Changes to IRS Tax Settlement Rules
In recent years, the IRS has made a concerted effort to get people back into good status by reaching deals on overdue taxes. The rules affecting this program have just changed dramatically. Changes to IRS Tax Settlement Rules The IRS used to be the terror in most peoples nightmares. Specifically, people who got behind on their taxes lived in dread of having the IRS catch up with them and freeze their bank account, sell off their home and so on. To promote voluntary resolutions, the IRS instituted a program known as the offer in compromise. The offer in compromise program was designed to let taxpayers with back tax problems resolve their problems voluntarily.
Instead of waiting for the IRS to catch up to them, taxpayers could come forward and essentially admit their sins. In exchange for this voluntary action, the IRS would consider a reduction of the amount past due including penalties and interest. To be frank, the program was a massive success. Starting July 16, 2006, the offer in compromise program is undergoing changes pursuant to a new federal law. Ironically, the small government Republican majority in Congress pushed through this nasty piece of legislation known as the Tax Increase Prevention and Reconciliation Act of 2005.
The legislation dictates very specific changes to the offer in compromise program. The biggest change is the new 20 percent rule. Pursuant to the new legislation, a taxpayer that has problems with past due taxes must send in 20 percent of the offer amount with their offer in compromise. The amount is not refundable nor will any offer in compromise be acknowledged if the funds are not submitted. The logic behind this legislation is baffling to many. When a taxpayer gets behind on tax payments, they almost always get way behind. It is rare to find someone who is only one year in arrears. Ostensibly, most people that miss one year take the head in the sand approach. Fearing all kinds of trouble, they just ignore the situation. When the next year rolls around, they donít file again because they are worried about alerting the IRS.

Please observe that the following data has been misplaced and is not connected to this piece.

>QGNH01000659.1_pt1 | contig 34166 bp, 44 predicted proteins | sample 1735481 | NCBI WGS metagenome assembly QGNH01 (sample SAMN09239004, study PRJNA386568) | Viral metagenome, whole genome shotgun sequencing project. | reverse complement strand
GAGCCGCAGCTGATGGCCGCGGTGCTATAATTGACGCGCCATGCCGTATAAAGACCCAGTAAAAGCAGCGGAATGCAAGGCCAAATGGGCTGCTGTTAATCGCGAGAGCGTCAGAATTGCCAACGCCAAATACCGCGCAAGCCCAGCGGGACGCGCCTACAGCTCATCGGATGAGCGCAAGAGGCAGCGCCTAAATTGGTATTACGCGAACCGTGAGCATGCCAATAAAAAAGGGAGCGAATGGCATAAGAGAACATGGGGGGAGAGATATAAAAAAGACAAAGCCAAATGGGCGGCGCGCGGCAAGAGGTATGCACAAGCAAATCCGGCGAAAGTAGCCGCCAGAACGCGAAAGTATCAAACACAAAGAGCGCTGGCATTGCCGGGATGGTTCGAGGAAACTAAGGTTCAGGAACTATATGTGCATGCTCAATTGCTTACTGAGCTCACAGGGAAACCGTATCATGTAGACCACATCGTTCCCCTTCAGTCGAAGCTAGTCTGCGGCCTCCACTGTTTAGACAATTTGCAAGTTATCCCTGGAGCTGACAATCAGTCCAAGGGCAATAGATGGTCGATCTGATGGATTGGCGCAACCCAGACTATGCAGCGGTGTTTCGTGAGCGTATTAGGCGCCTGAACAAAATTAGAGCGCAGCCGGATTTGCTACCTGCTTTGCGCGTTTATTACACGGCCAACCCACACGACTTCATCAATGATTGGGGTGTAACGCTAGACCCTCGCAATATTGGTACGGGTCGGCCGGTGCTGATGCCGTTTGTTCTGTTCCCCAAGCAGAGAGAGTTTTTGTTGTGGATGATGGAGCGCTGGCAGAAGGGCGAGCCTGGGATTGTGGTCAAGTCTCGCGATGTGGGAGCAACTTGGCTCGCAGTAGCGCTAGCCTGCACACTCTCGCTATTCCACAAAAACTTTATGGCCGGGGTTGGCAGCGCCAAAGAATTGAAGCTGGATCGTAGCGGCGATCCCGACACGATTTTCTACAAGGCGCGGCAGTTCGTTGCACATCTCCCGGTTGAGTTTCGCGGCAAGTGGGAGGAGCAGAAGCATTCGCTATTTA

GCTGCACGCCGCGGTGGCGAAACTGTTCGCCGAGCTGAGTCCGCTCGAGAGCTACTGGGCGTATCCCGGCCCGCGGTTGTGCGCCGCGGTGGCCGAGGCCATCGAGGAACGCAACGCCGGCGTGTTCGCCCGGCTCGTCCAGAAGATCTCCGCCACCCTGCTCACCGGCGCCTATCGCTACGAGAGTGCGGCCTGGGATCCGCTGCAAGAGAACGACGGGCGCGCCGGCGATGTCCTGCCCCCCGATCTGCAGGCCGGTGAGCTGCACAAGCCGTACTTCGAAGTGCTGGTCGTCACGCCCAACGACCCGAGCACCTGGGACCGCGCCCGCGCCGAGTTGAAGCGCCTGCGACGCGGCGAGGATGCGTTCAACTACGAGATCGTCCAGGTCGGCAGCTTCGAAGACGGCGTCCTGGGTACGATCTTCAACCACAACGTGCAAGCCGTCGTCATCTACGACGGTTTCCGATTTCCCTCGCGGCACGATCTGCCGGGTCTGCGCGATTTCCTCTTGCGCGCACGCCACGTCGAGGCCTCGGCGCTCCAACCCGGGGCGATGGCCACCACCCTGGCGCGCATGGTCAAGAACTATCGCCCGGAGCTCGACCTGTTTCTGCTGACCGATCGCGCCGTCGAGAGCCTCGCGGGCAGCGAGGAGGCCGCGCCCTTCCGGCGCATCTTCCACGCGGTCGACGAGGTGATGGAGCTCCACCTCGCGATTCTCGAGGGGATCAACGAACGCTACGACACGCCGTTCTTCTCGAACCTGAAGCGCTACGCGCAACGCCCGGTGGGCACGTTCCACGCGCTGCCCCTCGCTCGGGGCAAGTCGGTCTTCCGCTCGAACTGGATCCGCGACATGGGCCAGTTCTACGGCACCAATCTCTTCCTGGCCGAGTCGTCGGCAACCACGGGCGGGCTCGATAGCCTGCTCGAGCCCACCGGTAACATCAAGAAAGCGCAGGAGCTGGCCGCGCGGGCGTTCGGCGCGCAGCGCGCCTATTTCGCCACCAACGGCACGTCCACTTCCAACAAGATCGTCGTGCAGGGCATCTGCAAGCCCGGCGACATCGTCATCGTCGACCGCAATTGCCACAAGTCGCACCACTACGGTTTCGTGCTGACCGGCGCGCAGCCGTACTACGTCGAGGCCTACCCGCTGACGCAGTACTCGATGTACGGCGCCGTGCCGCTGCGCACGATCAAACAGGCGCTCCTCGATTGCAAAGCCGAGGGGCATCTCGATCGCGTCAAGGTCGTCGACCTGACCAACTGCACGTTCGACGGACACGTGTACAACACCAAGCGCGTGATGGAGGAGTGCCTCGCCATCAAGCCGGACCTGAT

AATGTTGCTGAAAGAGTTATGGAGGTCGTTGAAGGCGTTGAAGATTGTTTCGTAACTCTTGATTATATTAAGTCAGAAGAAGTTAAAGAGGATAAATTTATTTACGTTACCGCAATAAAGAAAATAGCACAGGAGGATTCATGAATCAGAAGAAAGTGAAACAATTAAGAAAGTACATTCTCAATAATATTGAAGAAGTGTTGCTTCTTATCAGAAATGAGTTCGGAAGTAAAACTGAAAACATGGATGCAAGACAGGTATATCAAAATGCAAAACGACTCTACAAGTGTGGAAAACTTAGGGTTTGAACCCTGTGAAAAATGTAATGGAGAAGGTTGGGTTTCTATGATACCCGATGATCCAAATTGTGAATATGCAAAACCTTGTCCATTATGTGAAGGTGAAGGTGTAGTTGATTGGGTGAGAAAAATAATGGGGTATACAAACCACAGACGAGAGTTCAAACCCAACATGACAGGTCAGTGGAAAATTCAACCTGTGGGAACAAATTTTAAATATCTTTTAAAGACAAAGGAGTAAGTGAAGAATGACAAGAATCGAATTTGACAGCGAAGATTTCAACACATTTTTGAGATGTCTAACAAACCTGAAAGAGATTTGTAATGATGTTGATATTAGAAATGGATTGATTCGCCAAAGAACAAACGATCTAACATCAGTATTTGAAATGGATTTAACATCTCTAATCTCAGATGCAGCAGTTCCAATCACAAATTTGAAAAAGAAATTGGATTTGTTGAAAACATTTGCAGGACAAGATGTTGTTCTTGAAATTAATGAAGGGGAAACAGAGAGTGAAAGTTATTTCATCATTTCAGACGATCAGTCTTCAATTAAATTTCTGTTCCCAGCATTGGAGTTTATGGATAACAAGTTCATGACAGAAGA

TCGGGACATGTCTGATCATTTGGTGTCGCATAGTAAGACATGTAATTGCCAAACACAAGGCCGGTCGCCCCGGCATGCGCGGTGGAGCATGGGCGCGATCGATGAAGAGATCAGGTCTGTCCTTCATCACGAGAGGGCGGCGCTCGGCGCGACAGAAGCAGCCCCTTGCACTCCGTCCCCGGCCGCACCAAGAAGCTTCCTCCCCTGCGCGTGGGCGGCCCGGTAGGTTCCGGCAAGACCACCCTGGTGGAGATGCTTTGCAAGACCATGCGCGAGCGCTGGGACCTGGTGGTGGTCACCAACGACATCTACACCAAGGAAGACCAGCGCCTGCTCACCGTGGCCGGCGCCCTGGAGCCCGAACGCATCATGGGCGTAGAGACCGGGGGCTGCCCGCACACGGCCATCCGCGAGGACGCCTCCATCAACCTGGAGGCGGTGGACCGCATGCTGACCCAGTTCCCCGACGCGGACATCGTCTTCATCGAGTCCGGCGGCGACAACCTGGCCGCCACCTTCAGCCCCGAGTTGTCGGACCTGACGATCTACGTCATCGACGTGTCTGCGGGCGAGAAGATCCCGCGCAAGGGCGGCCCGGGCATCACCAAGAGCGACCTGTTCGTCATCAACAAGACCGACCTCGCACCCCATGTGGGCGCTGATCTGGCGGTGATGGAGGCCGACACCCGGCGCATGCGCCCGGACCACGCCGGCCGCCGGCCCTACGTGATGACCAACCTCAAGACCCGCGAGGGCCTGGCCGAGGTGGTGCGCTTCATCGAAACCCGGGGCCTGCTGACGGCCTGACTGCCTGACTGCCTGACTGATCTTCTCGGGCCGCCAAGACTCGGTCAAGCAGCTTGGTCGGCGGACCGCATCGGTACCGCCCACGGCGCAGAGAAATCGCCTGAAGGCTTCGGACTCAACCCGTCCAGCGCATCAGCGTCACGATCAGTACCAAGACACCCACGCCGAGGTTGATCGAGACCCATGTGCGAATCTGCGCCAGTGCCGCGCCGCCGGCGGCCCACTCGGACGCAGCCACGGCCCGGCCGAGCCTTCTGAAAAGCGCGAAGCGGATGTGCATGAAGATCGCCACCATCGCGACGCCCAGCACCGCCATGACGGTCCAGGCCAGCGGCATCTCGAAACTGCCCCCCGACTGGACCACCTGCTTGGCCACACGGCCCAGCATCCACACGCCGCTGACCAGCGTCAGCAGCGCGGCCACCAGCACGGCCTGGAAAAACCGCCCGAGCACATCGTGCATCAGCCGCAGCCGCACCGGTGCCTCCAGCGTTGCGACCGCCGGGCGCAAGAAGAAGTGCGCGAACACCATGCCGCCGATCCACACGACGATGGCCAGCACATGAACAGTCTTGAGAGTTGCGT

As a result, the amount of taxes due grows and grows, particularly when penalties and interest are added. While the offer is a small percentage of this amount, the basic idea is that you donít have enough money to pay the bill in the first place. The 20 percent requirement seems to serve no purpose other than to give people another reason to ignore the problem. The offer in compromise was originally designed to get people back into the system. Studies and statistics showed that the government would collect far more in revenues over the years if taxpayers were given a clean start. For all intensive purpose, the new 20 percent rule conflicts with this purpose and hurts this program.